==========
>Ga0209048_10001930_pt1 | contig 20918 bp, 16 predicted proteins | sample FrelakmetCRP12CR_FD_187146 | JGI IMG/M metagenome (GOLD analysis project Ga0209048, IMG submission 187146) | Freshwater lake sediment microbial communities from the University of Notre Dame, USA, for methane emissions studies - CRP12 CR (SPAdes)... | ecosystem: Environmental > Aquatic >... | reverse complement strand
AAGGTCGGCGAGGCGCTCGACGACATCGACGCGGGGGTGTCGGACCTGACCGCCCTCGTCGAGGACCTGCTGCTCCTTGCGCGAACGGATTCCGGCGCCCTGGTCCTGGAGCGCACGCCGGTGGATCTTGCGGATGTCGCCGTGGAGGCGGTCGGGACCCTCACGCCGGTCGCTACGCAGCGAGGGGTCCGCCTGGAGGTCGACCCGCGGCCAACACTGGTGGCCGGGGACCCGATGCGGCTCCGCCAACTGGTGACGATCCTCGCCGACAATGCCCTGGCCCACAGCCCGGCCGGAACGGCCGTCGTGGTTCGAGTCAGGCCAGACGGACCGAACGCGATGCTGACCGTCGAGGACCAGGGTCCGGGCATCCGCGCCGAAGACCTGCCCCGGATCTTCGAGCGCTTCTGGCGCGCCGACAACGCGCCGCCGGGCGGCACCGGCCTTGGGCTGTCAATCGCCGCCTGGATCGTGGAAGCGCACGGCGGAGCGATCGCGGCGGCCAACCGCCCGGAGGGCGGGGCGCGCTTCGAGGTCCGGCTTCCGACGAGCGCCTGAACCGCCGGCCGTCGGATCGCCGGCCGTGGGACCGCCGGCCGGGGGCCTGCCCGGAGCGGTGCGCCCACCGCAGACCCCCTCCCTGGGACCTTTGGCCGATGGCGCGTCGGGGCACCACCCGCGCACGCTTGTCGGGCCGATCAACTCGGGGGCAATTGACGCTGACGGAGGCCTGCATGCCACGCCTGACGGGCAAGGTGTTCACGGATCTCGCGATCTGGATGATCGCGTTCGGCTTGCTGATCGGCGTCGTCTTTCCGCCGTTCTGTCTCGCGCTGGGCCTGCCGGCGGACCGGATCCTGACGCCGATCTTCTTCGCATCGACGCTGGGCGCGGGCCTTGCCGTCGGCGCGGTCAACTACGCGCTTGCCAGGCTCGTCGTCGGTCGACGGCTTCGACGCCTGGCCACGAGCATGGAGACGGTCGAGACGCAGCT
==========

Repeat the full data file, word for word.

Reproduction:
>Ga0209048_10001930_pt1 | contig 20918 bp, 16 predicted proteins | sample FrelakmetCRP12CR_FD_187146 | JGI IMG/M metagenome (GOLD analysis project Ga0209048, IMG submission 187146) | Freshwater lake sediment microbial communities from the University of Notre Dame, USA, for methane emissions studies - CRP12 CR (SPAdes)... | ecosystem: Environmental > Aquatic >... | reverse complement strand
AAGGTCGGCGAGGCGCTCGACGACATCGACGCGGGGGTGTCGGACCTGACCGCCCTCGTCGAGGACCTGCTGCTCCTTGCGCGAACGGATTCCGGCGCCCTGGTCCTGGAGCGCACGCCGGTGGATCTTGCGGATGTCGCCGTGGAGGCGGTCGGGACCCTCACGCCGGTCGCTACGCAGCGAGGGGTCCGCCTGGAGGTCGACCCGCGGCCAACACTGGTGGCCGGGGACCCGATGCGGCTCCGCCAACTGGTGACGATCCTCGCCGACAATGCCCTGGCCCACAGCCCGGCCGGAACGGCCGTCGTGGTTCGAGTCAGGCCAGACGGACCGAACGCGATGCTGACCGTCGAGGACCAGGGTCCGGGCATCCGCGCCGAAGACCTGCCCCGGATCTTCGAGCGCTTCTGGCGCGCCGACAACGCGCCGCCGGGCGGCACCGGCCTTGGGCTGTCAATCGCCGCCTGGATCGTGGAAGCGCACGGCGGAGCGATCGCGGCGGCCAACCGCCCGGAGGGCGGGGCGCGCTTCGAGGTCCGGCTTCCGACGAGCGCCTGAACCGCCGGCCGTCGGATCGCCGGCCGTGGGACCGCCGGCCGGGGGCCTGCCCGGAGCGGTGCGCCCACCGCAGACCCCCTCCCTGGGACCTTTGGCCGATGGCGCGTCGGGGCACCACCCGCGCACGCTTGTCGGGCCGATCAACTCGGGGGCAATTGACGCTGACGGAGGCCTGCATGCCACGCCTGACGGGCAAGGTGTTCACGGATCTCGCGATCTGGATGATCGCGTTCGGCTTGCTGATCGGCGTCGTCTTTCCGCCGTTCTGTCTCGCGCTGGGCCTGCCGGCGGACCGGATCCTGACGCCGATCTTCTTCGCATCGACGCTGGGCGCGGGCCTTGCCGTCGGCGCGGTCAACTACGCGCTTGCCAGGCTCGTCGTCGGTCGACGGCTTCGACGCCTGGCCACGAGCATGGAGACGGTCGAGACGCAGCT